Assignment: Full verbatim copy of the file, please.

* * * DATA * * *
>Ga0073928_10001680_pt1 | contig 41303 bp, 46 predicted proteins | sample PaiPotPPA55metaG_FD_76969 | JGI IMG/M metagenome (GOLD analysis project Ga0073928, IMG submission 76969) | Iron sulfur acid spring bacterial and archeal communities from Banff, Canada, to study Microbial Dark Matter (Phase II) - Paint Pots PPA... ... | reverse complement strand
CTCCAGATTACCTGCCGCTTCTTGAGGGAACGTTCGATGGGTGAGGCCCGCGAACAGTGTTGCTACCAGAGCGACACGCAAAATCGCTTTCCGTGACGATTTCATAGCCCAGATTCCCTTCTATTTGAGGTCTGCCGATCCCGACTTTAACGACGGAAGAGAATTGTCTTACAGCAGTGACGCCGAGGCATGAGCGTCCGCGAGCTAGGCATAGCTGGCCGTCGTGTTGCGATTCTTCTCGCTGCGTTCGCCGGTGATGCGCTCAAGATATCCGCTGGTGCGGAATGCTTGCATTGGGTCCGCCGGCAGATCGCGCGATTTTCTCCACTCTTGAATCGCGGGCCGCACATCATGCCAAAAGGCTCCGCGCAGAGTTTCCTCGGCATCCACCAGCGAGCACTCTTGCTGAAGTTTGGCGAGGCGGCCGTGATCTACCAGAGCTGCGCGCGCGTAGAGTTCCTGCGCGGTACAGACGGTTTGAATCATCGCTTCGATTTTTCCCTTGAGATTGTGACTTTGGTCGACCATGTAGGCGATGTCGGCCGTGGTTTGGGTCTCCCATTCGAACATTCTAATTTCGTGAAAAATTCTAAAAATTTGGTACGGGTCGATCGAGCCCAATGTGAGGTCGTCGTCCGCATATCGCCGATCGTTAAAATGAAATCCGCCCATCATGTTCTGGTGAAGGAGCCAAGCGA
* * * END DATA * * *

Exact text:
>Ga0073928_10001680_pt1 | contig 41303 bp, 46 predicted proteins | sample PaiPotPPA55metaG_FD_76969 | JGI IMG/M metagenome (GOLD analysis project Ga0073928, IMG submission 76969) | Iron sulfur acid spring bacterial and archeal communities from Banff, Canada, to study Microbial Dark Matter (Phase II) - Paint Pots PPA... ... | reverse complement strand
CTCCAGATTACCTGCCGCTTCTTGAGGGAACGTTCGATGGGTGAGGCCCGCGAACAGTGTTGCTACCAGAGCGACACGCAAAATCGCTTTCCGTGACGATTTCATAGCCCAGATTCCCTTCTATTTGAGGTCTGCCGATCCCGACTTTAACGACGGAAGAGAATTGTCTTACAGCAGTGACGCCGAGGCATGAGCGTCCGCGAGCTAGGCATAGCTGGCCGTCGTGTTGCGATTCTTCTCGCTGCGTTCGCCGGTGATGCGCTCAAGATATCCGCTGGTGCGGAATGCTTGCATTGGGTCCGCCGGCAGATCGCGCGATTTTCTCCACTCTTGAATCGCGGGCCGCACATCATGCCAAAAGGCTCCGCGCAGAGTTTCCTCGGCATCCACCAGCGAGCACTCTTGCTGAAGTTTGGCGAGGCGGCCGTGATCTACCAGAGCTGCGCGCGCGTAGAGTTCCTGCGCGGTACAGACGGTTTGAATCATCGCTTCGATTTTTCCCTTGAGATTGTGACTTTGGTCGACCATGTAGGCGATGTCGGCCGTGGTTTGGGTCTCCCATTCGAACATTCTAATTTCGTGAAAAATTCTAAAAATTTGGTACGGGTCGATCGAGCCCAATGTGAGGTCGTCGTCCGCATATCGCCGATCGTTAAAATGAAATCCGCCCATCATGTTCTGGTGAAGGAGCCAAGCGA